Ibiza wellness: Meet the therapist: Daya Cabestany, yoga teacher – Ibiza Calm

Born in Argentina, Daya Cabestany came to the island of Ibiza with her parents at the age of two and spent her childhoods here, surrounded by spiritual seekers. While many children may have been bored in the company of such grown up ideologies, the young Daya found meditation and healing approaches fascinating. It is no surprise she went on to discover yoga and now shares her skillset as a healing tool for those in recovery.

Daya’s role as in-house Kundalini yoga teacher (alongside Nora Belton, who teaches Hatha Yoga) at Ibiza rehabilitation clinic Ibiza Calm provides her much satisfaction, as she leads group classes twice a week in the beautiful countryside surroundings. No matter what level of physical or mental health a client may be at, Daya believes some level of practice can be achieved – be it breathing, guided meditation, mantras or physical positions – to help empower them on their journeys.

When did you first discover yoga?
I first discovered yoga in my early 20s and right away I knew I had never felt as comfortable in my own skin and body as when I practiced. I really understood yoga to be a medicine. A place to come and connect. I also really enjoyed the devotional side of it.

What attracted you to the style of Kumdalini yoga?
Kundalini Yoga literally found me! It arrived to my life through my email inbox during a very raw period of my healing journey. I tried a Kundalini meditation that was suggested in a newsletter and committed to doing it for 40 days. A love story began! I was hooked, the effects where so clear and therapeutic. I soon started travelling to attend workshops and trainings. I was amazed by the wide scope of practices it offers, physically dynamic while deeply subtle, quite confrontational for the egoistic mind, while travelling deep into the heart centre.  It is fun, challenging, empowering and blissful.

Can you explain the practice of Kundalini to us?
Kundalini is called the yoga of awareness, the yoga of consciousness. We work with the body as a means to transcend our mind, and to eventually master our mind. The goal is not about stretching, how aligned you are or attaining postures in any way. It’s about having an inner experience that connects you to your true self – whatever your sense of something bigger than you might be. Kundalini works a lot with chakras, the energy centres, the glands and the nervous system and helps you become more regulated over time. It’s also fun because we use a lot of beautiful music, we have a lot of mantras and use the vibrations of our voices as a healing tool. It’s a very healing practice.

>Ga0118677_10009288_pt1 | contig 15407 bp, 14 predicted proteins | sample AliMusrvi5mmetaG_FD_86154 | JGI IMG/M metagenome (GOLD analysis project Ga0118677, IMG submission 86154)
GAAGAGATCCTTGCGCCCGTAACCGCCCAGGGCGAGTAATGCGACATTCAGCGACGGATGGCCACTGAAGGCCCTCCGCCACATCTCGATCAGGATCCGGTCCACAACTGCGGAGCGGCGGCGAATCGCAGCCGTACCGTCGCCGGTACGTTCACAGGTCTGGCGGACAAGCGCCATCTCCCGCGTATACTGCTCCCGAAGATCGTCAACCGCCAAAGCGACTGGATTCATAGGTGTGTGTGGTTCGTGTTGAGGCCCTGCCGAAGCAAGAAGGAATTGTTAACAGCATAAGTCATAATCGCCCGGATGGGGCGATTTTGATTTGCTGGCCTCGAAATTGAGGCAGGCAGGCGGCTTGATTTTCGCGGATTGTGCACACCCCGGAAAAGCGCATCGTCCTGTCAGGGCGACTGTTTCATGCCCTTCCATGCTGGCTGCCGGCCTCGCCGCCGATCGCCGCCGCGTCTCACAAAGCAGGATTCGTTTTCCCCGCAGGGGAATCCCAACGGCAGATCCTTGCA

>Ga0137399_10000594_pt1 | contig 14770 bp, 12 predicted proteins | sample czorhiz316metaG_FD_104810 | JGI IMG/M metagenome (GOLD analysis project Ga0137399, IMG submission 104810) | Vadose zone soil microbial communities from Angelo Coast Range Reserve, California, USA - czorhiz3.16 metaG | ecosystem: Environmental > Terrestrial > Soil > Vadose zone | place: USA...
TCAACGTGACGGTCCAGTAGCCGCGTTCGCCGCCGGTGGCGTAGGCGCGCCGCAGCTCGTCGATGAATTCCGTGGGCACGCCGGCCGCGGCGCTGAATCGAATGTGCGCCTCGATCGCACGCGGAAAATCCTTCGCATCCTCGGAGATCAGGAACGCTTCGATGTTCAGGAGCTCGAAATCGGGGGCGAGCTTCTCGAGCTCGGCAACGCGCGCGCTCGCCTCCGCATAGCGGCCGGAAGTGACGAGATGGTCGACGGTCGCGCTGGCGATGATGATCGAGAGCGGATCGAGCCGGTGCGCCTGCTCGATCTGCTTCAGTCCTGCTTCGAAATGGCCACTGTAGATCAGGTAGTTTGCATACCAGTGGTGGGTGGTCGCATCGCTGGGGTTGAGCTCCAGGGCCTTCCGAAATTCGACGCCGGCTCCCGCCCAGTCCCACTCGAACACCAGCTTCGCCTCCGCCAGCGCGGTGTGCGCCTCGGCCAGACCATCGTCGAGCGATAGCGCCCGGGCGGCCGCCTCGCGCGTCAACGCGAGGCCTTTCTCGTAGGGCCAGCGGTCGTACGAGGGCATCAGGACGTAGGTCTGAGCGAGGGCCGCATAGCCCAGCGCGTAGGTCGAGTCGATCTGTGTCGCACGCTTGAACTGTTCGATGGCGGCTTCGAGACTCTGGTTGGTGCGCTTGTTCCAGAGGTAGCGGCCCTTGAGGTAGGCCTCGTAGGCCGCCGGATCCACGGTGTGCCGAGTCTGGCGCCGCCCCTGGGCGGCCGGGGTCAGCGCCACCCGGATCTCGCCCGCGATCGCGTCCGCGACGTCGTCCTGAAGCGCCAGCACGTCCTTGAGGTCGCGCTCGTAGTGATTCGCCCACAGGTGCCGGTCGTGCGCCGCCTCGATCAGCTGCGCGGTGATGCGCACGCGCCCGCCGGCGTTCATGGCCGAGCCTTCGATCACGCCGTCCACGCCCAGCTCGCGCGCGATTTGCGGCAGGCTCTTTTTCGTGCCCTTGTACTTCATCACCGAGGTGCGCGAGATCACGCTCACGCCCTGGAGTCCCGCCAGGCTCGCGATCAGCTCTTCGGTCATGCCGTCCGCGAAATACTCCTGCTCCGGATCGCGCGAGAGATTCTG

How did you come to teach Kundalini yoga as a tool for recovery?
am myself on a journey of recovery and Kundalini yoga has been a blessing . At some stage of my healing process, I became aware that although I didn’t have substance addiction issues, I was vibrating in a frequency of addiction in different ways – which is so commonly accepted in our culture. As I understand it, addiction grows its roots in disconnection and trauma. Disconnection from self and others, from our breath, body and emotions and ultimately disconnection from the source. I committed myself into healing, doing my own work and research, and I became fascinated by this field. It is my passion to share what has helped me find deeper joy, serenity and contentment.

How did you get involved with the team at Ibiza Calm?
I had known the original director since I was a kid – he used to be in a meditation group with my parents. He invited me to work here from the very beginning. It’s such rewarding work, everyone here is really motivated and we’ve seen such beautiful growth as everyone learns more and more how to adapt to what the clients need.

Given that your work is more physical-based than the psychological elements of treatment, how does yoga work with clients in different stages of recovery?